Cleaning & Pretreatment Primer, Part One
Before the first coat of powder ever gets applied, you have a decision to make: “How are you going to prepare your metal?”
To get the best powder coating results, the surface you will be coating must be clean. Depending on the quality and type of metal, there are different levels of cleaning and pretreatment for powder coating to consider. You should also account for your customer’s requirements and how long the part should last in the field.
With all of these factors you may be wondering where to start, but it is as simple as asking:
What’s the best way to clean my metal?
What kind of pretreatment should I use?
What requirements does the finished product have?
The Best Ways To Clean Your Metal Surfaces For Powder Coating
First, determine what you’ll be coating the most often. If you are coating sheet steel, for example, you will usually only need light oil cleaning. Angle iron or castings often need sand/shot blasting to remove scale and surface rust. Aluminum is prepared differently than galvanized or regular steel; the oxidation layer of aluminum must be removed, which requires certain chemicals that provide a good etched layer for paint adhesion. Identifying which type of cleaning is right for your process is the first step in long-lasting, quality results.
The most common types of metal cleaning are:
Blasting. Blasting with sand or shot is a great way to clean up metal scale, laser scale, rough welds, or heavily rusted steel. Blasting is also used to strip off previously coated metal for refinishing. While blasting smooths out a lot of surface defects in raw metal, it does not fully clean the metal of oils or other contaminants. However, blasting does create a more adhesive surface for the powder coating after the part has been cleaned of residual soils.
Washing. Pressure washing, dipping, or automatic washing (with a soap specifically formulated for the soils specific to your fabricating process) are the most effective ways of cleaning the metal prior to the next finishing stage. Steam cleaning or hot water helps break down the oils and can reach difficult spots or gaps in the surface. Detergent is the best way of cleaning metal of oils, waxes, polishing compounds, or other substances that will prevent the powder from sticking to the metal.
Wiping. Solvent wiping is another way to clean up the metal of surface oils and contaminants, but it is an inaccurate way to clean. Since the part is manually wiped with rags, the rags can become saturated with the oil you are trying to remove.
Pretreatment For Better Powder Coating Results
Clean metal by itself can be immediately powder coated but that will not give you superior performance and weathering characteristics. A good pretreatment allows the powder coating to better bond physically to the metal, withstand exterior weathering, and prevents flash rust prior to powder coating. Because of all the benefits associated with it, you should always consider adding metal pretreatment to your coating process.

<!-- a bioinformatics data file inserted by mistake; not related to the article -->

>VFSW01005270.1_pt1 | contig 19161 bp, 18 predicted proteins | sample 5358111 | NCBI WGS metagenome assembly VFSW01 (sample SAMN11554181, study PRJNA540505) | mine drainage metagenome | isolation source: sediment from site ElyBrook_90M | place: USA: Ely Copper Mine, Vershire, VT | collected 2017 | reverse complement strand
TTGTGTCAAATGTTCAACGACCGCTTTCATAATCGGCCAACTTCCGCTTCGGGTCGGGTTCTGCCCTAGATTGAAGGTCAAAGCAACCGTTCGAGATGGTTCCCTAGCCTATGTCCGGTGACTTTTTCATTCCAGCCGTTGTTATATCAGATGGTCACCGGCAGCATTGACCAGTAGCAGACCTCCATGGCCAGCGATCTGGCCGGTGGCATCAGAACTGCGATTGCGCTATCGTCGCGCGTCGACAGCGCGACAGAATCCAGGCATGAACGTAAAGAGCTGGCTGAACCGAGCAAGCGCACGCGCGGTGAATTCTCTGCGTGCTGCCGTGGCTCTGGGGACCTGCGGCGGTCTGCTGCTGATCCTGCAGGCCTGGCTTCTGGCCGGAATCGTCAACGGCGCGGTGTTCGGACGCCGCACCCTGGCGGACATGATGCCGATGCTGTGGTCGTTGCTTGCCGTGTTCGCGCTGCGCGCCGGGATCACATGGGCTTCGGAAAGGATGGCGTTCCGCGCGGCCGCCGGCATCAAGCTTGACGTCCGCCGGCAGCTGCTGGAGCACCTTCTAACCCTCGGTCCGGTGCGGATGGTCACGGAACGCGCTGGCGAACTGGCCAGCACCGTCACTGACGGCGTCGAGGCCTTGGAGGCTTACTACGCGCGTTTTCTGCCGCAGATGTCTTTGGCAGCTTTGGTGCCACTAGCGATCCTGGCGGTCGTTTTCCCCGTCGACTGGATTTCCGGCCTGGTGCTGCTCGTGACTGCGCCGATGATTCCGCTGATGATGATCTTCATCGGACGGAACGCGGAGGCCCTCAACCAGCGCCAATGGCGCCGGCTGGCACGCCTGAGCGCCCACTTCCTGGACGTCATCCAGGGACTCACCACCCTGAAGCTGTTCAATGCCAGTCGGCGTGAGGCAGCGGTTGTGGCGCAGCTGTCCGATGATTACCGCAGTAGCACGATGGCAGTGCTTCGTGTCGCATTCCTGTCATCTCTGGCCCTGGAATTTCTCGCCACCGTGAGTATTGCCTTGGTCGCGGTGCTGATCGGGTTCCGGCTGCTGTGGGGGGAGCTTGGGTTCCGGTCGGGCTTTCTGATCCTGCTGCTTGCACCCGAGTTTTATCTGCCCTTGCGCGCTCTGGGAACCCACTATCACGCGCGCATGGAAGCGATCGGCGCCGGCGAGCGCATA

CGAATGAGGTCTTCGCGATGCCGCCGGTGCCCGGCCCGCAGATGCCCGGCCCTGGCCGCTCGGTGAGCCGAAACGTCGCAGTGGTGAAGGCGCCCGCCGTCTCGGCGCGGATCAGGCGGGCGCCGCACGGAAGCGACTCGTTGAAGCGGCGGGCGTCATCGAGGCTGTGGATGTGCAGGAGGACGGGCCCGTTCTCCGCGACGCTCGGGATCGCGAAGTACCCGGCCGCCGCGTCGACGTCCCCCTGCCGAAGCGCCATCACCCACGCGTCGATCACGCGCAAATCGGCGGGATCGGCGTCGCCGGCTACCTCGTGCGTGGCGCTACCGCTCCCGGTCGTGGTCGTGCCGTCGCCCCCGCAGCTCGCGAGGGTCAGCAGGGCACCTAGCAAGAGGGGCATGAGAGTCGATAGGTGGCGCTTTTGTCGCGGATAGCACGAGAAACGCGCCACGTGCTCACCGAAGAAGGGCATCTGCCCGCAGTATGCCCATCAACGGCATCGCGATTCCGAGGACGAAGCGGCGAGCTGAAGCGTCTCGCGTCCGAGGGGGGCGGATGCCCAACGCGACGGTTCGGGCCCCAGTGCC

There are a few of methods of pretreatment. The first one is chemically etching the metal with an acid based product that promotes adhesion of the powder coating to slick or difficult to adhere to metals. Aluminum is typically a very slick substrate, so it needs some sort of surface treatment to remove oxidation and to etch the surface. Etching chemicals are usually more difficult to work with than the next method.
The second method of pretreatment, phosphating, is used to improve the corrosion resistance of the product. Iron phosphate is the oldest method of pretreatment. It is a great way to improve the adhesion of the powder as well as doubling or tripling the corrosion resistance of powder by itself. In a pure steel fabrication process, it is the most common chemical pretreatment. Zinc Phosphate is a more robust process that results in the best corrosion resistance for steel products that are meant for ships or near coastal areas.
Here are a couple of links to some data pages for iron phosphate and zinc phosphate products:
Iron Phosphate: http://www.ppgtruefinish.com/getattachment/3448357e-3e53-4cf9-bf96-a70b51160dd7/CHEMFOS-146FD.pdf.aspx
Zinc Phosphate: http://www.williams-oakey.co.uk/gardobondz3480.pdf
Besides etching and phosphating, a third method of pretreatment is Zirconium Non-Phosphate pretreatment. In essence, it is a combination etching chemical such as zirconium fluoride in a low solids acrylic sealer that bonds to the metal. This newer process is used for multi-metal operations and also combines well with cleaners for a 1-3 step spray system, depending on the chemical manufacturer.
Here is a more technical description of Zirconium: http://www.duboischemicals.com/pretreatment/links/zirconization.pdf
Meeting Your Customer’s Powder Coating Specifications
Finally, your customer’s specifications will determine the cost and complexity of your pretreatment process. If a tractor-trailer wheel needs to last 5-10 years on the road under heavy use in ice and snow, then the powder coater needs a superior pretreatment process. A decorative base for an interior table would not need the corrosion resistance as the wheel, but might need a good etch or blast profile to prevent powder loss due to being bumped from time to time. An interior fluorescent light fixture would need neither improved adhesion or corrosion resistance, but would still need clean metal for the powder to be applied defect-free.
With all these questions answered, you’ll be able to implement a pretreatment process that produces quality and consistent results for you and your customers.